Open Air Theatre posts huge losses

UB40 REUNITED --- UB40 Reunited play at Scarborough Open Air Theatre. The group is UB40 original members Ali Campbell, Astro and Mickey Virtue, playing with a backing band. // The audience begins queuing early despite the rain. Friday 14th August 2015. HARRY ATKINSON

UB40 REUNITED --- UB40 Reunited play at Scarborough Open Air Theatre. The group is UB40 original members Ali Campbell, Astro and Mickey Virtue, playing with a backing band. // The audience begins queuing early despite the rain. Friday 14th August 2015. HARRY ATKINSON

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Shocking new figures show that losses at Scarborough’s Open Air Theatre skyrocketed to £350,000 in the last 12 months.

The losses to the borough council come despite it using its full allocation of concerts for the first time this summer.

Twelve concerts were planned with acts including Tom Jones, Boyzone and Jessie J performing.

Although one of the shows was cancelled, a joint-headline gig of Blue and Atomic Kitten, more than 44,000 people attended shows at the 6,000 capacity venue in 2015.

However, figures to be presented to Tuesday’s Scarborough Council’s Cabinet meeting will show huge losses at the theatre.

In 2014 the venue lost £55,000 and this year’s losses are more than double that of 2013’s £127,000.

After taking over the theatre’s running from operator Apollo, the cabinet planned that it would break even this year and move into profit in 2016/17.

Detailed figures show that even after a £26,000 net underspend has been subtracted the Open Air Theatre income is expected to be under its predicted budget by £237,000 making a total cost to the council of more than £350,000.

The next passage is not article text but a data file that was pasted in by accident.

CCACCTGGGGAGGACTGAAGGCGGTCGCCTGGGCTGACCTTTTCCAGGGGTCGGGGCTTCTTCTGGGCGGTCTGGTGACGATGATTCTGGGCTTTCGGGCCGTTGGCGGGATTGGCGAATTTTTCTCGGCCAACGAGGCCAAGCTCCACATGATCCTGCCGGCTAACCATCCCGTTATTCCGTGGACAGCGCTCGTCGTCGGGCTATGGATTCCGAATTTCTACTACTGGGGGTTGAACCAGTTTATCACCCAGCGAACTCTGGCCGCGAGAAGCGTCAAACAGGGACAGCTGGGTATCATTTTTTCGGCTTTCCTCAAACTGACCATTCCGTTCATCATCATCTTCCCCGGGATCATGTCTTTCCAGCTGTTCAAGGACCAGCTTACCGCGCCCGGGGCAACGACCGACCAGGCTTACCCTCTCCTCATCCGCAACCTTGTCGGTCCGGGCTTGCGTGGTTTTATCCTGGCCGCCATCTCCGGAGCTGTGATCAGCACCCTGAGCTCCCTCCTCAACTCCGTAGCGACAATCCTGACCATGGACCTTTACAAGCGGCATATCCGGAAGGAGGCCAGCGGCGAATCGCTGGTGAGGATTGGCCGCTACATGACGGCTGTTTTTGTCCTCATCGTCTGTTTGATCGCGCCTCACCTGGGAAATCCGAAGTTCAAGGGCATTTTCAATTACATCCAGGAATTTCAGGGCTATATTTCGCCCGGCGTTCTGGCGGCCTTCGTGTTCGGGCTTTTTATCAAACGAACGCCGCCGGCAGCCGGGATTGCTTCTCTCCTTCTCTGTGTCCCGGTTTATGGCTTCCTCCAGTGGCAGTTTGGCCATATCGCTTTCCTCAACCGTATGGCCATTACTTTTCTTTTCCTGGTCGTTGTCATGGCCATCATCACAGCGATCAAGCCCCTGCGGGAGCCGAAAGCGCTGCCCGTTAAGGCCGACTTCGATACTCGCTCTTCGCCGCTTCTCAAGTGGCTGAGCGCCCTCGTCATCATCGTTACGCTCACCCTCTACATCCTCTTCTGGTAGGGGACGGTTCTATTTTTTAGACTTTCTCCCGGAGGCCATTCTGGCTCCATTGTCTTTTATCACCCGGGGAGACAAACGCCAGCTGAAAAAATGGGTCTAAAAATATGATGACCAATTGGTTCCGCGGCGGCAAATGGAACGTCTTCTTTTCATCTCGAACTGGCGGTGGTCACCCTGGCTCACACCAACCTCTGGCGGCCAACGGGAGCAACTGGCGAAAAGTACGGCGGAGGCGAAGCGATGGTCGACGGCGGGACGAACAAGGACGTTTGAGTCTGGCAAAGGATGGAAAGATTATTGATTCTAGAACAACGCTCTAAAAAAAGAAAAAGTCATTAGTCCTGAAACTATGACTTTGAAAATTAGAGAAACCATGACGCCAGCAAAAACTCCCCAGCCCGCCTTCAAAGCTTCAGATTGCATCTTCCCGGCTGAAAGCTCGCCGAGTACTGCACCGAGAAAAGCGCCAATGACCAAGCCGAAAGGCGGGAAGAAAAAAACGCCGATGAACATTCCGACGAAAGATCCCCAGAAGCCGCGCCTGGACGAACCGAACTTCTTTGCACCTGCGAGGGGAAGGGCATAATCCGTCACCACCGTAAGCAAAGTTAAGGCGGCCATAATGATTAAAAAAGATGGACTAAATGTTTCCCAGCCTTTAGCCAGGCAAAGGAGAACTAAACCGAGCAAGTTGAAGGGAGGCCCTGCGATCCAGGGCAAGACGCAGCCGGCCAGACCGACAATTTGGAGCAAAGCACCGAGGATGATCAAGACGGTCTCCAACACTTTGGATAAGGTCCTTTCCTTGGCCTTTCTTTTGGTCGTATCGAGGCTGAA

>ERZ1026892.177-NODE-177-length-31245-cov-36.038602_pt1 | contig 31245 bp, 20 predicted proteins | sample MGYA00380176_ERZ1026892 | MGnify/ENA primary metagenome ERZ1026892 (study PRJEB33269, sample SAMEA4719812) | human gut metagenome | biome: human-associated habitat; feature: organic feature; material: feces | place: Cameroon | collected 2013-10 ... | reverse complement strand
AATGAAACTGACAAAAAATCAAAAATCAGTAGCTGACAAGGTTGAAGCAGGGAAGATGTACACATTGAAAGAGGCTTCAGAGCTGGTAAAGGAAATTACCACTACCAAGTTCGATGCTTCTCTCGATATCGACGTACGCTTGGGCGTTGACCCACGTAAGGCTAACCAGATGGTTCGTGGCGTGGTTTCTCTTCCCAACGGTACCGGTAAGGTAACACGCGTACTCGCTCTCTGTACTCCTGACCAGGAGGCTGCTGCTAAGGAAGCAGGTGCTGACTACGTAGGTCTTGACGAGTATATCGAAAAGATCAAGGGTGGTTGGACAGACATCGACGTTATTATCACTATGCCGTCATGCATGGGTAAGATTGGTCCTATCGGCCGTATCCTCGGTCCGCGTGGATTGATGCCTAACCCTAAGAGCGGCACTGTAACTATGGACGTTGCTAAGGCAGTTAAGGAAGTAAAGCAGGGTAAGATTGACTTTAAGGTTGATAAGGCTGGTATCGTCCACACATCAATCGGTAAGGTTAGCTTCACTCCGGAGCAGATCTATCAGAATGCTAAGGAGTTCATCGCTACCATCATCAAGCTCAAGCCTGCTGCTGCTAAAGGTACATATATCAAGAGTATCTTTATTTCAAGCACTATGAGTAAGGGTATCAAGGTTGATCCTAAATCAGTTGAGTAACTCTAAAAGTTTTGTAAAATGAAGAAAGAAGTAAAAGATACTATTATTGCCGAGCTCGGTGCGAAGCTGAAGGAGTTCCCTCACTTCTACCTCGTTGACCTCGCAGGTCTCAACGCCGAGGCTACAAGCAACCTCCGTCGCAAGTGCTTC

Labour Group Leader Steve Siddons told council this week that the cabinet was failing in its commitment to a strong financial management culture underpinned on continuous improvement.

He said: “Capital receipt targets have been missed, Capital Development Reserves are overcommitted and rising, Borrowing is over £12 million and rising. Yet we are faced with increasing costs, less income and significant Capital Projects.”

He added: “To add to this we now have details of the Open Air Theatre financial outturn. The Cabinet promised that it had the expertise to manage the theatre, that the venue would break even this year and show a profit against budget in 2017/18. Instead, we have disastrous figures adding to what looks like an increasingly downward spiral.”

It now looks increasingly likely that responsibility for booking acts will be taking out of the hands of council officers and councillors.

The report into the Open Air Theatre’s troubles says that in future the venue will be rented to promoters, as was done this summer with the sell-out Tom Jones concert.

The report states: “This year twelve concerts were booked for the OAT, which is greater than any previous year since re-opening although some of the shows were not as well attended as anticipated. Alongside the concerts ‘Free Summer Shows’ were once again provided during the main school holiday period, these proved to be hugely successful with well in excess of 600 people attending each event.

“It is important to note that over 44,000 people attended one of the shows at the theatre this year many of whom were from outside the Borough and, therefore, the economic benefit to the Borough as a whole is significant.

“In addition this year the venue was hired to an outside promoter for one concert (Tom Jones).

“Following the huge success of this hire officers are working with other promoters in an attempt to bring further hire’s to the venue therefore significantly reducing the financial risk to the Council.”

When the council’s new cabinet was announced in May Cllr David Chance, the cabinet member in charge of leisure, which includes the theatre, was axed in favour of Cllr Andrew Backhouse.